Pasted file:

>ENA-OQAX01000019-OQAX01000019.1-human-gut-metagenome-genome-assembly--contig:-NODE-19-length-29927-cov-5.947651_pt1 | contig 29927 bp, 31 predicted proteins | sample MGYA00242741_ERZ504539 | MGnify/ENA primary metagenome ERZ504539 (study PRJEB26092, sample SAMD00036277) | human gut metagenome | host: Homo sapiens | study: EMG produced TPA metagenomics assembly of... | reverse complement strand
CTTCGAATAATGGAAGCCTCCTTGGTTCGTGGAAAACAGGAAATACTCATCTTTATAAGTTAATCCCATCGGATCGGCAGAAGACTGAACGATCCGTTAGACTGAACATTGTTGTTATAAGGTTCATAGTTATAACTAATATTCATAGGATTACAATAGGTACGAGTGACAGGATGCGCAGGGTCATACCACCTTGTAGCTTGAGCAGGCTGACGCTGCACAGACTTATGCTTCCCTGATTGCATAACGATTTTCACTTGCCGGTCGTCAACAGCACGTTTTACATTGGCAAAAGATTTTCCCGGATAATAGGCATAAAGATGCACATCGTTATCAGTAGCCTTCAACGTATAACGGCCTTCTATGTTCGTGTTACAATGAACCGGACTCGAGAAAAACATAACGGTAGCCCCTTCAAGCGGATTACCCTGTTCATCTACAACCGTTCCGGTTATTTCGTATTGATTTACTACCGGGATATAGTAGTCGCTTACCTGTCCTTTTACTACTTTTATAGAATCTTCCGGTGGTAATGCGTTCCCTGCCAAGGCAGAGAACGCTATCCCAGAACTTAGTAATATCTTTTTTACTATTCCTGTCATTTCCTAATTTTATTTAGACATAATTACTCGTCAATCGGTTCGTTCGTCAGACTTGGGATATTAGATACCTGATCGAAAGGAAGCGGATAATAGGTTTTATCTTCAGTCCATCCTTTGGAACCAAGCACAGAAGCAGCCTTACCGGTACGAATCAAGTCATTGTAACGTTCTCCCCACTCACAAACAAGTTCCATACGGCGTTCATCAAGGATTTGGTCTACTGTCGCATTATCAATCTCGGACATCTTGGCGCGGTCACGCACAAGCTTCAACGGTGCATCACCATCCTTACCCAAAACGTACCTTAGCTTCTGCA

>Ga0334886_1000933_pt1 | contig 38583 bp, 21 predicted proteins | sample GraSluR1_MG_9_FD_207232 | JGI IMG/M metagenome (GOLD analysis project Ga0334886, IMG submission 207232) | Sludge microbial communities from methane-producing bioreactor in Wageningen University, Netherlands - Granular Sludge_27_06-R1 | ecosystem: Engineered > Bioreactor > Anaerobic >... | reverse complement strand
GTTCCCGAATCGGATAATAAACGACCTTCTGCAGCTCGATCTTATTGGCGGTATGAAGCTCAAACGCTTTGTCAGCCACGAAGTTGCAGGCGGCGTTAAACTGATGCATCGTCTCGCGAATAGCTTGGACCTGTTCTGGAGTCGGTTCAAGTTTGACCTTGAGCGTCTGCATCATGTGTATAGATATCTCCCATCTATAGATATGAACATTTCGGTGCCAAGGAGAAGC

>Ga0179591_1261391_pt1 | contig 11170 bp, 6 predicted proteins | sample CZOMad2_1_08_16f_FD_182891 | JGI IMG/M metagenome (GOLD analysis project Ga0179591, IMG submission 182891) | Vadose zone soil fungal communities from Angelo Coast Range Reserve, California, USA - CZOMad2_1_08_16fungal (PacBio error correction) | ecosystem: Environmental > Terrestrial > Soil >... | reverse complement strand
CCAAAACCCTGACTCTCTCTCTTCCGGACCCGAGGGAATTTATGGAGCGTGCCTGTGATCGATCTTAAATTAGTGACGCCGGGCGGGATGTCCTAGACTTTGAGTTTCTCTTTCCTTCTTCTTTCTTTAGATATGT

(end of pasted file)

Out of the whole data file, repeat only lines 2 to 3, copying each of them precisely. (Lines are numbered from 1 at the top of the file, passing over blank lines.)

CTTCGAATAATGGAAGCCTCCTTGGTTCGTGGAAAACAGGAAATACTCATCTTTATAAGTTAATCCCATCGGATCGGCAGAAGACTGAACGATCCGTTAGACTGAACATTGTTGTTATAAGGTTCATAGTTATAACTAATATTCATAGGATTACAATAGGTACGAGTGACAGGATGCGCAGGGTCATACCACCTTGTAGCTTGAGCAGGCTGACGCTGCACAGACTTATGCTTCCCTGATTGCATAACGATTTTCACTTGCCGGTCGTCAACAGCACGTTTTACATTGGCAAAAGATTTTCCCGGATAATAGGCATAAAGATGCACATCGTTATCAGTAGCCTTCAACGTATAACGGCCTTCTATGTTCGTGTTACAATGAACCGGACTCGAGAAAAACATAACGGTAGCCCCTTCAAGCGGATTACCCTGTTCATCTACAACCGTTCCGGTTATTTCGTATTGATTTACTACCGGGATATAGTAGTCGCTTACCTGTCCTTTTACTACTTTTATAGAATCTTCCGGTGGTAATGCGTTCCCTGCCAAGGCAGAGAACGCTATCCCAGAACTTAGTAATATCTTTTTTACTATTCCTGTCATTTCCTAATTTTATTTAGACATAATTACTCGTCAATCGGTTCGTTCGTCAGACTTGGGATATTAGATACCTGATCGAAAGGAAGCGGATAATAGGTTTTATCTTCAGTCCATCCTTTGGAACCAAGCACAGAAGCAGCCTTACCGGTACGAATCAAGTCATTGTAACGTTCTCCCCACTCACAAACAAGTTCCATACGGCGTTCATCAAGGATTTGGTCTACTGTCGCATTATCAATCTCGGACATCTTGGCGCGGTCACGCACAAGCTTCAACGGTGCATCACCATCCTTACCCAAAACGTACCTTAGCTTCTGCA

>Ga0334886_1000933_pt1 | contig 38583 bp, 21 predicted proteins | sample GraSluR1_MG_9_FD_207232 | JGI IMG/M metagenome (GOLD analysis project Ga0334886, IMG submission 207232) | Sludge microbial communities from methane-producing bioreactor in Wageningen University, Netherlands - Granular Sludge_27_06-R1 | ecosystem: Engineered > Bioreactor > Anaerobic >... | reverse complement strand